An average of 40 flies were caught during a sweep of 36 feet of hedgerow in a few minutes.
Based on the results, Bolda says baits will continue to be an important sentinel to detect initial infestations. But sweep netting will provide a better assessment of already established populations in caneberries.
Adopting other fruit-fly-control measures
When growers first began reporting damage, control methods remained an unanswered question. Pest control experts hoped that what worked on other fruit flies, such as husk fly and the Mediterranean fruit fly, would work on the spotted wing.
GF-120, which is a mixture of a bait syrup attractant and an organic form of the insecticide spinosad from Dow AgroSciences, is registered for fruit flies.
It is typically applied at 20 ounces of product in 1 gallon of water per acre. Many growers found success with applying GF-120 two times per week during the critical cherry-ripening period.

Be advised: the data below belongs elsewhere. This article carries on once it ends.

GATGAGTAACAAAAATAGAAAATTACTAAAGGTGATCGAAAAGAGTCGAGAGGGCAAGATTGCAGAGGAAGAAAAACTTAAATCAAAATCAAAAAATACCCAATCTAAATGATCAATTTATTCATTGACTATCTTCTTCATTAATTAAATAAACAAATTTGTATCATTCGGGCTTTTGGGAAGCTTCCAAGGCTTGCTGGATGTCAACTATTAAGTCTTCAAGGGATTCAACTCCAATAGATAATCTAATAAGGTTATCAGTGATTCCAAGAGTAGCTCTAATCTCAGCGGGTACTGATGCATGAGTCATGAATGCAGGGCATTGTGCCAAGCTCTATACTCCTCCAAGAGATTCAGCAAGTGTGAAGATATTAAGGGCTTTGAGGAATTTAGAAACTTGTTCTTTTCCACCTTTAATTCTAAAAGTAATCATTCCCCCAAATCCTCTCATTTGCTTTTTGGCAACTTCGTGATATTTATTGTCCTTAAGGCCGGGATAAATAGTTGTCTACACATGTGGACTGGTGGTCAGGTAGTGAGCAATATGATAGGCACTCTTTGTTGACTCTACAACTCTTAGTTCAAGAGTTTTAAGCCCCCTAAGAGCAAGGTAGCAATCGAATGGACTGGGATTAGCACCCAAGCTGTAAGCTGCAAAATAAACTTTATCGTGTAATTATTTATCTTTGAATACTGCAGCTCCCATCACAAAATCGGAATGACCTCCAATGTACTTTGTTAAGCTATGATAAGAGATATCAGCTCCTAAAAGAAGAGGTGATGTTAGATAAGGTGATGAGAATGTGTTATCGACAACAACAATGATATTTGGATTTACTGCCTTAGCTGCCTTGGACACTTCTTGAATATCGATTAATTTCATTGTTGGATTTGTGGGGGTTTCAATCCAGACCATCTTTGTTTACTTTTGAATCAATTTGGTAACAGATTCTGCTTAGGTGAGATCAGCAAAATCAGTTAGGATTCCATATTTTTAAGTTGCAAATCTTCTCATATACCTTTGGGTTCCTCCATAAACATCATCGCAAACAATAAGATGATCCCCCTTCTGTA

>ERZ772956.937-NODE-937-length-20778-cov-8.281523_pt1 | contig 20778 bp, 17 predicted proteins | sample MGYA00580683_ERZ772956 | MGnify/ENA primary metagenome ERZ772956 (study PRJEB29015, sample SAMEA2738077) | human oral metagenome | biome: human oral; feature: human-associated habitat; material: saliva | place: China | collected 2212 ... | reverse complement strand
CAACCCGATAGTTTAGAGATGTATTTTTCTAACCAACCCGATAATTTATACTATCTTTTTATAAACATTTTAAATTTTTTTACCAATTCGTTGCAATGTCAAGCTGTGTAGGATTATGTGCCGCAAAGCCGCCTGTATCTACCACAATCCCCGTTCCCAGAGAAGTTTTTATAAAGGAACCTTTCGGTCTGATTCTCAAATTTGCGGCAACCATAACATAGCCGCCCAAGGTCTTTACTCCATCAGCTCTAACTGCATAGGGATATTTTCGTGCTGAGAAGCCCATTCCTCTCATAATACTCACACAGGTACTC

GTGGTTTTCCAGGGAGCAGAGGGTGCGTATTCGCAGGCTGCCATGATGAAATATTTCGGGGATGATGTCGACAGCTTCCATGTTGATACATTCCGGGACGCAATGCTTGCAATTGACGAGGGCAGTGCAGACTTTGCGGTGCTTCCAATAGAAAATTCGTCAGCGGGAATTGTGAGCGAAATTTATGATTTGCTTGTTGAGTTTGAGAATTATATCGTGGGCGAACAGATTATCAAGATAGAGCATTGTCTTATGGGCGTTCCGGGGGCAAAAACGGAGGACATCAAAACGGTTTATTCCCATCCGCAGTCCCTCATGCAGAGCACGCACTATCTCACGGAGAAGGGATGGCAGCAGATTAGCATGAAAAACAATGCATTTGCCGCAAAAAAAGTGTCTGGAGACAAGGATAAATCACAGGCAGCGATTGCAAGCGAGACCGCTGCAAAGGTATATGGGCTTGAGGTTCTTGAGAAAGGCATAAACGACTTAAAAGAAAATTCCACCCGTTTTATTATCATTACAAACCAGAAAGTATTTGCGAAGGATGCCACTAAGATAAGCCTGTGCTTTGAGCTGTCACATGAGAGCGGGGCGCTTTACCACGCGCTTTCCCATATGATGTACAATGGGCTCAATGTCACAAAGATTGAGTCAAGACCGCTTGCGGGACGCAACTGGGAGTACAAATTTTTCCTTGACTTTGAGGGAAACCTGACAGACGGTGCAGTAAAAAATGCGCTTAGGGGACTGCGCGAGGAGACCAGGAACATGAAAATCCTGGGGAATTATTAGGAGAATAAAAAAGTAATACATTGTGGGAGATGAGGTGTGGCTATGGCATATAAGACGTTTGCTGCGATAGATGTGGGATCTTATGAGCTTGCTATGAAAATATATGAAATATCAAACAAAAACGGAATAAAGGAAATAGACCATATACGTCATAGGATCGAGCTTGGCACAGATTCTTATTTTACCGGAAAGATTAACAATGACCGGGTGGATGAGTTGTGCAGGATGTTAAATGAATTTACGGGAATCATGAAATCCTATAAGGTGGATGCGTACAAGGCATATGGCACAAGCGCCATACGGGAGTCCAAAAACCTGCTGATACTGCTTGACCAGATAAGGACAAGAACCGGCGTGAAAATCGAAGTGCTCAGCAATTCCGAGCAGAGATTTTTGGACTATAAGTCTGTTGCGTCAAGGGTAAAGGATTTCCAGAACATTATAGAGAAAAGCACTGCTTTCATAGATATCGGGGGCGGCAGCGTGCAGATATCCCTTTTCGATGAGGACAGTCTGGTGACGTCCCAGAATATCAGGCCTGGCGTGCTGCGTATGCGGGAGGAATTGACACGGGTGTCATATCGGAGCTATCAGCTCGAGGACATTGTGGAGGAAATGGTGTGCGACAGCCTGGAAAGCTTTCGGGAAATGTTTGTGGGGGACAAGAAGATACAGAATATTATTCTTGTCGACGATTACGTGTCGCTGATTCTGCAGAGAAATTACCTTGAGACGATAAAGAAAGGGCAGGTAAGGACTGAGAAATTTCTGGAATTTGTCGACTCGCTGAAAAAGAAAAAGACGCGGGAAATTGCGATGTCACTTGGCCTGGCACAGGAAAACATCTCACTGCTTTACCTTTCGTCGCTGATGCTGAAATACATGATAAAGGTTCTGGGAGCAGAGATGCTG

“Generally, we found that GF-120 on other fruit flies worked well in low to moderate populations,” he says. “In some orchards in Santa Clara County, I think the populations were just too high.”
Under high populations, there are so many flies that the bait is consumed before others have an opportunity to feed on it, he says.
A possible option could be mixing either malathion with Nulure or mixing Entrust, an organic spinosad, with molasses. Growers would then apply the mixture at a higher active ingredient rate and with more water volume, such as 5 to 10 gallons, per acre, Coates says.
For more information about the spotted wing drosophila, visit http://www.ipm.ucdavis.edu/EXOTIC/drosophila.html.
Contact Vicky Boyd at firstname.lastname@example.org or (209) 571-0414.